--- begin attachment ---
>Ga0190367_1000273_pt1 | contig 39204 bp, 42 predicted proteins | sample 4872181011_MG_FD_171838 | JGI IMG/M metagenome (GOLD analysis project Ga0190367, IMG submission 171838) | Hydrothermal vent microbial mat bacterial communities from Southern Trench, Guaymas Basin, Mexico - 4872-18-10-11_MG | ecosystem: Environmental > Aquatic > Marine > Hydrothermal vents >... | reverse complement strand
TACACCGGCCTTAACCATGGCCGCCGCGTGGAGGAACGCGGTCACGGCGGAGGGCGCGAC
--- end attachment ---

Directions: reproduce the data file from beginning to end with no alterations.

>Ga0190367_1000273_pt1 | contig 39204 bp, 42 predicted proteins | sample 4872181011_MG_FD_171838 | JGI IMG/M metagenome (GOLD analysis project Ga0190367, IMG submission 171838) | Hydrothermal vent microbial mat bacterial communities from Southern Trench, Guaymas Basin, Mexico - 4872-18-10-11_MG | ecosystem: Environmental > Aquatic > Marine > Hydrothermal vents >... | reverse complement strand
TACACCGGCCTTAACCATGGCCGCCGCGTGGAGGAACGCGGTCACGGCGGAGGGCGCGAC